My photos from October 28th glazing event:Photos by Ivana Mancic:
I can’t wait to see what these look like once they are fired with these bright glazes!
Schedule for Glazing: 10/28 & 11/3
Hi! Great news, Joe Bradley, at GWU/Corcoran Ceramics Department is going to fire our fish this week and we will be able to glaze them at my studio:
So, Phase 2:
THIS SUNDAY (October 28th) between 4-6 pm.
ALSO if you didn’t get to make a fish you can make a fish then!
If you can’t make it on October 28th, we will also offer a second opportunity for glazing on Saturday, November 3rd from 4-6 pm (to RSVP text 202-425-6772)
Phase 3: Live Interview on WOWD Talk of Takoma with editor/host Eric Bond on Sunday, November 11th @ 2 pm (looking for neighborhood participants to join Judybeth for interview)
Phase 4: Sunday, November 18th: 12:00-3 PM: FISH STiCKS RELEASE PARTY!!!
Collective FiSH PHOTO at 1 pm @ Judybeth’s studio
FiSH STiCKS takes off! (updated 10/24)
About FiSH STiCKS:
Welcome to the FiSH STiCKS blog, neighbors! Where all things FiSH STiCKS-related will be housed.
FiSH STiCKS is a new community art project designed by neighborhood artist/educator Judybeth Greene. It entails hand-making fish from clay to put on curvy yard sticks to visually reflect that all of us unique individuals are swimming in this world together. FiSH STiCKS is a community art intervention, designed to bring a diverse neighborhood into more active engagement and create a deeper sense of connection and support.
FiSH STiCKS is supported by a project grant from the Takoma Foundation administered through Arts on the Block. Logistical support was provided during the kick off event by several Takoma Park middle schoolers involved in Difference Makers, and Michelle Faulkner-Forner, from Arts on the Block. The FiSH will be cooked (bisque-fired & glaze-fired) at kilns at the Takoma Park Recreation Center and the Corcoran School of Art/George Washington University.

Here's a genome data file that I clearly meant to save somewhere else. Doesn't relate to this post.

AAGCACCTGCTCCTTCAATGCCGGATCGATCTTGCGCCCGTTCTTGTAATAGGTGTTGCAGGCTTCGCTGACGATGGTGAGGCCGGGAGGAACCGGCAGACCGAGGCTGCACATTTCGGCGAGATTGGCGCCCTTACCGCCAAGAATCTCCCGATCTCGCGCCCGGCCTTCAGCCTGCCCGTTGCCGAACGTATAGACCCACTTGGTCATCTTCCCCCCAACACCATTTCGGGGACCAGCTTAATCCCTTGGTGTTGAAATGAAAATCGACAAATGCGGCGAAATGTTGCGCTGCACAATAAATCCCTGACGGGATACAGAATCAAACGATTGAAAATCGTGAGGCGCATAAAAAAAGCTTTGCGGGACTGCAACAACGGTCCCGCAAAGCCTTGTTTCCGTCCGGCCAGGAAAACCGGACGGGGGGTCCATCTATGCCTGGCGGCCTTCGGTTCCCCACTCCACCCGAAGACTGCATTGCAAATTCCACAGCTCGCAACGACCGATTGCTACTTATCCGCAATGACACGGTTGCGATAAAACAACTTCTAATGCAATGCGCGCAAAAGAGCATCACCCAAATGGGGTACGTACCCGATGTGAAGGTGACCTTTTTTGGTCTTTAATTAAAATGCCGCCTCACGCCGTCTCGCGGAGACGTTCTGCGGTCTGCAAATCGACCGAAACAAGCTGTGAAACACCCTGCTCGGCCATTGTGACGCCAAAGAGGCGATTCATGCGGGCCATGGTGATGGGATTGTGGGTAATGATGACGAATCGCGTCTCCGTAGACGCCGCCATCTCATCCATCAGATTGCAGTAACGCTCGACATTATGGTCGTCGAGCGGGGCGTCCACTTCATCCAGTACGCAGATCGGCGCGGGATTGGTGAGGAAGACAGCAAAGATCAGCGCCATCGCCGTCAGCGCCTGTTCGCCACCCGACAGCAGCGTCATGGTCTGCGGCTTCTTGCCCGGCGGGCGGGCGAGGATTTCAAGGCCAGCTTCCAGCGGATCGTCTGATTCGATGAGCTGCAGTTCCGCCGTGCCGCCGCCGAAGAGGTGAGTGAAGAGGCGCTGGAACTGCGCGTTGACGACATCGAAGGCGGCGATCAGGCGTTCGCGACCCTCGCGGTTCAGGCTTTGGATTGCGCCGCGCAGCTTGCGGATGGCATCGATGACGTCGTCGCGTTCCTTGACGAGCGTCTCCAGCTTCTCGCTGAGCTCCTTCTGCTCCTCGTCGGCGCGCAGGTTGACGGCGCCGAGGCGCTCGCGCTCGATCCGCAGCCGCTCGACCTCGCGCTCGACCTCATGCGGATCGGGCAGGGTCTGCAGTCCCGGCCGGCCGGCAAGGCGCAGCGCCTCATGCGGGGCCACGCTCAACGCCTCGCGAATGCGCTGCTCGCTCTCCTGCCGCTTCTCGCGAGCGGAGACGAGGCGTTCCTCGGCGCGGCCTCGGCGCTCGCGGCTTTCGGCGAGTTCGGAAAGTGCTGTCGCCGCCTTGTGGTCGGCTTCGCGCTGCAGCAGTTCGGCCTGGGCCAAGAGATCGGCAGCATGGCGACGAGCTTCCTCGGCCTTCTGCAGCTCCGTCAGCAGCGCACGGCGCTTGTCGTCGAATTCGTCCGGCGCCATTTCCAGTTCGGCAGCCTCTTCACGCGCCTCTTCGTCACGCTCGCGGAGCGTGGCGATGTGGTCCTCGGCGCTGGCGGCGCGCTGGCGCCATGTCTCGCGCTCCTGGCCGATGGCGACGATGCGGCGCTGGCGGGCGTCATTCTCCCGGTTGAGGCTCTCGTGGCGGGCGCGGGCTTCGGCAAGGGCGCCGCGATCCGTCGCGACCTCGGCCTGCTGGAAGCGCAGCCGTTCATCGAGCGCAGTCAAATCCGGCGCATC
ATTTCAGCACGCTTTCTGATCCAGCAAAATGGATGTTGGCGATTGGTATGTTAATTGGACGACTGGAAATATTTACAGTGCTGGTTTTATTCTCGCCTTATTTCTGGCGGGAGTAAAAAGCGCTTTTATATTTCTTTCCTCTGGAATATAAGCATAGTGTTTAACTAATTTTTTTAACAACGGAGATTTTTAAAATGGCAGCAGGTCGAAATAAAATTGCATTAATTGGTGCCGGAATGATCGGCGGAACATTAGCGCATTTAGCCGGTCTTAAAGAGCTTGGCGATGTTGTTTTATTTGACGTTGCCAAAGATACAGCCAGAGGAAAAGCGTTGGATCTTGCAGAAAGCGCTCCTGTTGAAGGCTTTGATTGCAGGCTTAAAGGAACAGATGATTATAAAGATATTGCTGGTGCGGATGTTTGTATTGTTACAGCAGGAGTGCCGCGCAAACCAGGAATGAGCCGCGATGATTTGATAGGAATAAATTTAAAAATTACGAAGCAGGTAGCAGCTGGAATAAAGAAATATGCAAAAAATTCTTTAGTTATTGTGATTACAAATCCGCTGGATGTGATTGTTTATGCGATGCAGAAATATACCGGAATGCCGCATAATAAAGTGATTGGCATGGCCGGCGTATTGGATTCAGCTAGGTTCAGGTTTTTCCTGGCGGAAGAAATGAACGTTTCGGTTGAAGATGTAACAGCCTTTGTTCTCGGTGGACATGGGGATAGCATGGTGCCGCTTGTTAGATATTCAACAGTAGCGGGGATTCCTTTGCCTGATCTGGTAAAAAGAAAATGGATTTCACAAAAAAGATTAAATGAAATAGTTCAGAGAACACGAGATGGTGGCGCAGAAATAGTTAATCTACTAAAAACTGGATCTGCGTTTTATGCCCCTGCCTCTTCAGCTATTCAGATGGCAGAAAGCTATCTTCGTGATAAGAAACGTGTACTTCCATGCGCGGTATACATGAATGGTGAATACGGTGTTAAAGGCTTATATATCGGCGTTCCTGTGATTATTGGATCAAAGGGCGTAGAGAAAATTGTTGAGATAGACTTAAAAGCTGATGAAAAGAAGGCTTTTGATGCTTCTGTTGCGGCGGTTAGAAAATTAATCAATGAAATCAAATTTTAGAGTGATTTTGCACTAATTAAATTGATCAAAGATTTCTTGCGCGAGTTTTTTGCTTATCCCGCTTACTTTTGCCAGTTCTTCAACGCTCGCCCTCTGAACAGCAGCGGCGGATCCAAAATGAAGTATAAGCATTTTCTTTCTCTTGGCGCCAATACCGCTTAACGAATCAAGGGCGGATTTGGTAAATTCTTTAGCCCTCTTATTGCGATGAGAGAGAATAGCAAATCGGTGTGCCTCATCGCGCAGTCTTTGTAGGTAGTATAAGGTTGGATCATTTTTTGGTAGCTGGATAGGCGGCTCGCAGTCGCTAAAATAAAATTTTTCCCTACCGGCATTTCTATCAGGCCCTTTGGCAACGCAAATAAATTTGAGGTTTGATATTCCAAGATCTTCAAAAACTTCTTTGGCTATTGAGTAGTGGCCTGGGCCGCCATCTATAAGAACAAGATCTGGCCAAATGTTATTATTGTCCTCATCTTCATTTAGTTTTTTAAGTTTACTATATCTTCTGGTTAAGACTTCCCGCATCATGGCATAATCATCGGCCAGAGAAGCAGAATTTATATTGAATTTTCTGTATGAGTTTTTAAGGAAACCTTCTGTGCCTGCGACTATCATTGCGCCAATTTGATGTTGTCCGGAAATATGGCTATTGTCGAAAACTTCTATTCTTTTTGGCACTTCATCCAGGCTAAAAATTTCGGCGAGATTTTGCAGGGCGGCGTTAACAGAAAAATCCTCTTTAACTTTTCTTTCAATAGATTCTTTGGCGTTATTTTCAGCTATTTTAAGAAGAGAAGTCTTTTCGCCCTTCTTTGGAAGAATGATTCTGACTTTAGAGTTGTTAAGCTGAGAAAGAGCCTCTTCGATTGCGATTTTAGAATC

Phase 1: Making the FiSH began on 10/14/18 New Hampshire Gardens neighbors can reach out to Judybeth if you missed it and want to make FiSH on Sunday, October 28 at 3 pm (to RSVP text 202-425-6772)
Phase 2: Glazing the FiSH Sunday, October 28 from 4-6 pm @ Glenside Art Studio). If you can’t make it on October 28th, we will also offer a second opportunity for glazing on Saturday, November 3rd from 4-6 pm (to RSVP text 202-425-6772)
Phase 3: Pick up Glazed Fish, Add STiCKS and embellishments: Sunday, November 11th from 9-11 am
Phase 4: Live Interview on WOWD Talk of Takoma with editor/host Eric Bond on Sunday, November 11th @ 2 pm (looking for neighborhood participants to join Judybeth for interview)
Making the FiSH
On Saturday, October 14th, we kicked off the FiSH STiCKS project at the New Hampshire Gardens Community Association’s Fall Festival. The festival itself had a great turnout, largely due to the hard work of the neighborhood association including Hannah Guedenet, Hayley Carpenter, and Carolyn Bobb.
People were at our booth non-stop from the time we started. Okay, so it was raining and the fact that we a tent helped… but still, they came. First came the Difference Makers, 8-10 middle schoolers who learned how to make clay fish. Then they and Michelle Forner from AOB helped me teach many people in the neighborhood, English and Spanish speakers of all ages, how to make their own clay fish. By the end of the festival there were 39 fish made, along with several other clay pieces.